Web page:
Other methods of compensating for roll deformation include continual varying crown (CVC), pair cross rolling, and work roll bending. CVC was developed by SMS-Siemag AG and involves grinding a third order polynomial curve into the work rolls and then shifting the work rolls laterally, equally, and opposite to each other. The effect is that the rolls will have a gap between them that is parabolic in shape, and will vary with lateral shift, thus allowing for control of the crown of the rolls dynamically. Pair cross rolling involves using either flat or parabolically crowned rolls, but shifting the ends at an angle so that the gap between the edges of the rolls will increase or decrease, thus allowing for dynamic crown control. Work roll bending involves using hydraulic cylinders at the ends of the rolls to counteract roll deflection.

Another way to overcome deflection issues is by decreasing the load on the rolls, which can be done by applying a longitudinal force; this is essentially drawing. 

Other method of decreasing roll deflection include increasing the elastic modulus of the roll material and adding back-up supports to the rolls.

The different classifications for flatness defects are:

Symmetrical edge wave - the edges on both sides of the workpiece are "wavy" due to the material at the edges being longer than the material in the center.

Asymmetrical edge wave - one edge is "wavy" due to the material at one side being longer than the other side.

Center buckle - The center of the strip is "wavy" due to the strip in the center being longer than the strip at the edges.

Quarter buckle - This is a rare defect where the fibers are elongated in the quarter regions (the portion of the strip between the center and the edge). This is normally attributed to using excessive roll bending force since the bending force may not compensate for the roll deflection across the entire length of the roll.

It is important to note that one could have a flatness defect even with the workpiece having the same thickness across the width. Also, one could have fairly high crown or wedge, but still produce material that is flat. In order to produce flat material, the material must be reduced by the same percentage across the width. This is important because mass flow of the material must be preserved, and the more a material is reduced, the more it is elongated. If a material is elongated in the same manner across the width, then the flatness coming into the mill will be preserved at the exit of the mill.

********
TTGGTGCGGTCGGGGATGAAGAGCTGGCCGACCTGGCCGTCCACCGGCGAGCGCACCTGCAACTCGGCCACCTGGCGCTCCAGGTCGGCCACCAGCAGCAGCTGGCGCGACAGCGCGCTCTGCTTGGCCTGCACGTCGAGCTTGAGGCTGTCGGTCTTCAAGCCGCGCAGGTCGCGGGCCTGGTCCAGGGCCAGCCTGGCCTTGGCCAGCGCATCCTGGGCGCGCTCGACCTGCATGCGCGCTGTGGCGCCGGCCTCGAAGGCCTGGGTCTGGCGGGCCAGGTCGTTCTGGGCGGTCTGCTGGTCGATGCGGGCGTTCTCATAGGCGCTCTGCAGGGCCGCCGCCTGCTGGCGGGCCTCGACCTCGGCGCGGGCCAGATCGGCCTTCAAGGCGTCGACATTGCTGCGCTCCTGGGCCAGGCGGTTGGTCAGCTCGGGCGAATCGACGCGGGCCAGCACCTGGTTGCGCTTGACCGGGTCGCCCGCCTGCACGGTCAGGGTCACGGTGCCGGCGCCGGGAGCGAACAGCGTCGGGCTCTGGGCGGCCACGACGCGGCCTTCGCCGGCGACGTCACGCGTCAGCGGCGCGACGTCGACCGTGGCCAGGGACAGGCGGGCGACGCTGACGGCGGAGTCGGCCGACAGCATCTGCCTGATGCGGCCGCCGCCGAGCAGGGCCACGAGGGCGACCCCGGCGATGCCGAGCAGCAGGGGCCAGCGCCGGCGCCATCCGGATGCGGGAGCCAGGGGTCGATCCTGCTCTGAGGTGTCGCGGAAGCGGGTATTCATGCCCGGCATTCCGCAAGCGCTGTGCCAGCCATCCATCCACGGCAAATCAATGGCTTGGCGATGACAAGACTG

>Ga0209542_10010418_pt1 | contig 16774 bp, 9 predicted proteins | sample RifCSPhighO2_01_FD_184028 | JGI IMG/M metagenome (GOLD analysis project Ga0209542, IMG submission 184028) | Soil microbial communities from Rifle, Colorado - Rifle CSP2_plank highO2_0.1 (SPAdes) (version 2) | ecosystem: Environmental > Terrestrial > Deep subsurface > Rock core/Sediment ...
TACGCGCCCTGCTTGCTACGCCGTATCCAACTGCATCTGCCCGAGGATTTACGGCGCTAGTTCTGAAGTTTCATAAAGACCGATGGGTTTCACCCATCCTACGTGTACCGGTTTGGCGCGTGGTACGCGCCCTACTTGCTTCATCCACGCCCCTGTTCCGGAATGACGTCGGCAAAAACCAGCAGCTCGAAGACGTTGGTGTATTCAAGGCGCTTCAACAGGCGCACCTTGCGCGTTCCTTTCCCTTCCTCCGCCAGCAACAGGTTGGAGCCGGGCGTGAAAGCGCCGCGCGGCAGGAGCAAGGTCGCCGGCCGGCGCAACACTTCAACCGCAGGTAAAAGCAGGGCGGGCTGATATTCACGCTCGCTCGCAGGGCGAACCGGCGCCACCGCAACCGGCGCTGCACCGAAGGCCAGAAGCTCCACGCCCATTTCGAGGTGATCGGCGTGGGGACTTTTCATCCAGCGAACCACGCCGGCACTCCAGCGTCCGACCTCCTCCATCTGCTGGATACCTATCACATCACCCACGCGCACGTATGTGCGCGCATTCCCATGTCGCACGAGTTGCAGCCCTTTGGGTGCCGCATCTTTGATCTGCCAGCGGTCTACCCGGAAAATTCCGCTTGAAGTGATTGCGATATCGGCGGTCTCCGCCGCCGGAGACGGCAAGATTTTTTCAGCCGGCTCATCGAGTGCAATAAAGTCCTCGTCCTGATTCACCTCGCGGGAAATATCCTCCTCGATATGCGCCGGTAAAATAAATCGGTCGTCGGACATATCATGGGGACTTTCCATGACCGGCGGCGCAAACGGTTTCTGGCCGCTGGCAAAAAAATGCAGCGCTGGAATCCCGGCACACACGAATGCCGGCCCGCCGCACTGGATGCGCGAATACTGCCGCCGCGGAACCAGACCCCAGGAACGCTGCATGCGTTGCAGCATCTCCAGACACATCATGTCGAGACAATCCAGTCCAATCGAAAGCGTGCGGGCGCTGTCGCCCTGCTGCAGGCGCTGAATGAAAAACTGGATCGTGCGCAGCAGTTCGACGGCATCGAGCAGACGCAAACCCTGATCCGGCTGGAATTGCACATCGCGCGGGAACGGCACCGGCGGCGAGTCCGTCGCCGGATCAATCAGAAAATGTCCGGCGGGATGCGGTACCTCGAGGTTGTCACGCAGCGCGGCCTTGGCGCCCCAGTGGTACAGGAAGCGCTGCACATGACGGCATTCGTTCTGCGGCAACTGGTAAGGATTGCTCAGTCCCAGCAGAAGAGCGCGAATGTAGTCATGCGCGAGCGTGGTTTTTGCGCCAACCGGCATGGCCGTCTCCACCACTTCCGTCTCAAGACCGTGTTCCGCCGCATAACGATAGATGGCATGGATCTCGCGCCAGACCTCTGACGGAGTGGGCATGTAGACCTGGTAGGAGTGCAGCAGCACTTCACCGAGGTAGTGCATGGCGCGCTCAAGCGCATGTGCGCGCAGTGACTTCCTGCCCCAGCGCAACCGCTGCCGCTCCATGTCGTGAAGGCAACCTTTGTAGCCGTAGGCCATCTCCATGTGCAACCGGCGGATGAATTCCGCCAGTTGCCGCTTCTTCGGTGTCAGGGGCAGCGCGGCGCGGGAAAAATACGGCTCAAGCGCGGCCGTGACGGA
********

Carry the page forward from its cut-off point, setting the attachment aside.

The difference between the thickness of initial and rolled metal piece is called Draught.

This is the case when the frictional force on the metal from inlet contact matches the negative force from the exit contact.

Surface defect types

There are six types of surface defects:  

This type of defect occurs when a corner or fin is folded over and rolled but not welded into the metal. They appear as seams across the surface of the metal.


These defects occur as a feather-like lap.

Rolled-in scale 

This occurs when mill scale is rolled into metal.


These are long patches of loose metal that have been rolled into the surface of the metal.


They are open, broken lines that run along the length of the metal and caused by the presence of scale as well as due to pass roughness of Roughing mill.


Prominent surface ruptures.

Surface defect remediation

Many surface defects can be scarfed off the surface of semi-finished rolled products before further rolling. Methods of scarfing have included hand-chipping with chisels (18th and 19th centuries); powered chipping and grinding with air chisels and grinders; burning with an oxy-fuel torch, whose gas pressure blows away the metal or slag melted by the flame; and laser scarfing.